In fact, the U6 measure of joblessness, which captures all the various degrees of unemployment and underemployment, rose to 17.3% from 17.2% and is flirting with the highest levels ever for this series.
To add insult to injury, both the average (29.1 weeks) and median (20.5 weeks) duration of unemployment rose to new all-time highs in December; and the ranks of the unemployed who have been looking fruitlessly for a job for at least 27 weeks surged 229,000, or 3.9% MoM, also to a record high of 6.1 million (or 40% of the total jobless tally, yet another record). It is exactly this discouragement that has led to the participation rate sliding to its lowest level since August 1985.
The so-called ‘employment rate’ — the ratio of employment to population — fell 58.2% from 58.5% in November and the cycle peak of 63.4% in 2007. This is extremely significant because what it means is that it would take an expansion in employment of 20 million over the next five years just to get back to those old cycle highs. But here’s the problem — the country has never before managed to come close to creating that number of jobs over a half-decade period, so what the future holds is one of ongoing deflationary labour market pressure as far as the eye can see.
We started the decade with a national payroll level of 130.8 million. We finished the decade practically unchanged at 130.9 million. Meanwhile, the total pool of available labour rose from 146 million to 159 million. In other words, we have the same number of jobs today as we did a decade ago, and yet we also have 13 million more people competing for them. It was more than just a lost decade for the equity market. It was a lost decade for the labour market. Today’s report validated the Fed’s concern over the outlook for employment, which dominated the FOMC minutes released earlier in the week. Those pundits calling for an early exit from the central bank’s accommodative stance may have some reconsidering to do.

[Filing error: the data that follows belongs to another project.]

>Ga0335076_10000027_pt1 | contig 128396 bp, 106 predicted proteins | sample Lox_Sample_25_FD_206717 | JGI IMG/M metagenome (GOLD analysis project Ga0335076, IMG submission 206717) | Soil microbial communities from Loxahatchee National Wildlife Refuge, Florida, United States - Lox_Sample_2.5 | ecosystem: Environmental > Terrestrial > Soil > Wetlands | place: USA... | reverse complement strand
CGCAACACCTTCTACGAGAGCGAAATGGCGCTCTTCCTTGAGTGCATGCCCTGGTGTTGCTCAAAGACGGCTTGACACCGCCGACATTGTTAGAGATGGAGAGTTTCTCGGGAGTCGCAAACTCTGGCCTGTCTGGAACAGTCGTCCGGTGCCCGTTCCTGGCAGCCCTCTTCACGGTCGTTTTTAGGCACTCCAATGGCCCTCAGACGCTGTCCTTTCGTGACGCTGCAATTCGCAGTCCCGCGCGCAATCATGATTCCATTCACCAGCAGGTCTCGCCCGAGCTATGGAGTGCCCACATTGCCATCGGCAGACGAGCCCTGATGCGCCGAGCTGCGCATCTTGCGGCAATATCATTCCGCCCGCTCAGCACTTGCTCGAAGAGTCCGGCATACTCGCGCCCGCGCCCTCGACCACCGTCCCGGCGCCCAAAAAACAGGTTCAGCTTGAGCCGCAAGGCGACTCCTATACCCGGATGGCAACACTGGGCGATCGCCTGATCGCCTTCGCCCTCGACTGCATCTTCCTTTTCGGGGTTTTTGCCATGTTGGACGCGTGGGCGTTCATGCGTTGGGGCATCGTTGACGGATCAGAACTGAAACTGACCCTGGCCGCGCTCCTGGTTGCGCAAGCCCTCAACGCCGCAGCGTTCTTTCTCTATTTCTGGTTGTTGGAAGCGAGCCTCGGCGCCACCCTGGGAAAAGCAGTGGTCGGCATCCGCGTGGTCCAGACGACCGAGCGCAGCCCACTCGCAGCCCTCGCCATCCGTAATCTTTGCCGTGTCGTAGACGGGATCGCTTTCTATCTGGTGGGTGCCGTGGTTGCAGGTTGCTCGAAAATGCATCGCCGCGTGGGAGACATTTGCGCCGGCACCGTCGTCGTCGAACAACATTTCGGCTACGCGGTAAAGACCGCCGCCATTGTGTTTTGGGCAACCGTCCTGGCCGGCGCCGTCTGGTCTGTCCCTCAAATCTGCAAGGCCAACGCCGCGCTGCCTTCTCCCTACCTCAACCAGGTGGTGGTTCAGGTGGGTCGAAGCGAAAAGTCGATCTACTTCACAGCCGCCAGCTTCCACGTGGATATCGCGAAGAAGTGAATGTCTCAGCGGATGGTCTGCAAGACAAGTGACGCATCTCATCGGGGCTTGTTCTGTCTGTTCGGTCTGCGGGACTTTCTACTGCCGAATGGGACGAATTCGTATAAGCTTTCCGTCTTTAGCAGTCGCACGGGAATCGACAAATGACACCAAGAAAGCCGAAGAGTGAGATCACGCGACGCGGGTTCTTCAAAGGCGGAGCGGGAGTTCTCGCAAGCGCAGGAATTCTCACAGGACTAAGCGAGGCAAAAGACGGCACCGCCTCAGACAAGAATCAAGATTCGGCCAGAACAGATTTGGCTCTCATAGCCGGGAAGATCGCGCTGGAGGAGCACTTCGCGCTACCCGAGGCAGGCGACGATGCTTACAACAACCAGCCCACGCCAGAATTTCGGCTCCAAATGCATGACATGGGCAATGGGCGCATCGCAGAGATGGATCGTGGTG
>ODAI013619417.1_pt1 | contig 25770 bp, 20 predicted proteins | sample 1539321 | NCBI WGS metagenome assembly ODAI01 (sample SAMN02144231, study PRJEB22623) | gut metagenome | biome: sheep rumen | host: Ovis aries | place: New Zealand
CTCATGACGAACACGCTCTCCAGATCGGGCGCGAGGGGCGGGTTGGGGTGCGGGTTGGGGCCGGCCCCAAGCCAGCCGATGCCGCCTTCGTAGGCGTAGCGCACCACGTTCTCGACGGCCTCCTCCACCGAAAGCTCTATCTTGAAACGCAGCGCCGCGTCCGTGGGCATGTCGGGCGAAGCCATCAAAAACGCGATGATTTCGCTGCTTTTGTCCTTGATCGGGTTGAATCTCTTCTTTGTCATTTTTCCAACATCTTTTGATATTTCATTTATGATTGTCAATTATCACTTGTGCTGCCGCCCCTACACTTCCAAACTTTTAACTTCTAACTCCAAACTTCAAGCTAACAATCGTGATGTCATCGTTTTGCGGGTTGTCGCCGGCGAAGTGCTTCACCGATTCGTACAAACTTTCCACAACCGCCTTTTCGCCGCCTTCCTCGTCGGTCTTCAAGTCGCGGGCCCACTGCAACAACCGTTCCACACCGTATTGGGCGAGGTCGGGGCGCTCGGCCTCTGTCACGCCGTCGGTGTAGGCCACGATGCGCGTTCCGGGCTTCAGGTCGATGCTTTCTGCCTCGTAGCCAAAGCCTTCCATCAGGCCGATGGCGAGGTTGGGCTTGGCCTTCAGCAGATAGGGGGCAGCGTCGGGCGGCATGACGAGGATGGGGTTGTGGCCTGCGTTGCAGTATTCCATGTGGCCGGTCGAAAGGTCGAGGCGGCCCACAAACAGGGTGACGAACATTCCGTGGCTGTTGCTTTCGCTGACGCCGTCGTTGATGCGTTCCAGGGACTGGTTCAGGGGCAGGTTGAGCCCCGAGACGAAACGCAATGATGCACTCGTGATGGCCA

No doubt that we are seeing modestly positive growth in the economy and that the pace of job declines is moderating. We won’t quibble with the rose-coloured glass crowd on that. But the extent of any improvement has to be viewed in the perspective of the vast amount of fiscal and monetary resources that have been deployed to-date to try and bring the economy out of its malaise. If indeed the economy is fully out of recession then that first quarter of positive growth normally is 7.0% at an annual rate, not the pathetic 2.2% rate posted for the third quarter. And, considering that the Fed began to ease monetary policy back in the summer of 2007, what is normal typically 21⁄2 years after the first rate cut is that real GDP is humming along at a 5.0% annual rate and employment isn’t declining at a slower rate but is booming. The fact that that the private domestic demand is still so stagnant following the greatest experiment with fiscal and monetary ease in recorded history, we have to admit, leaves us more than just a tad worried over the macro outlook and beyond.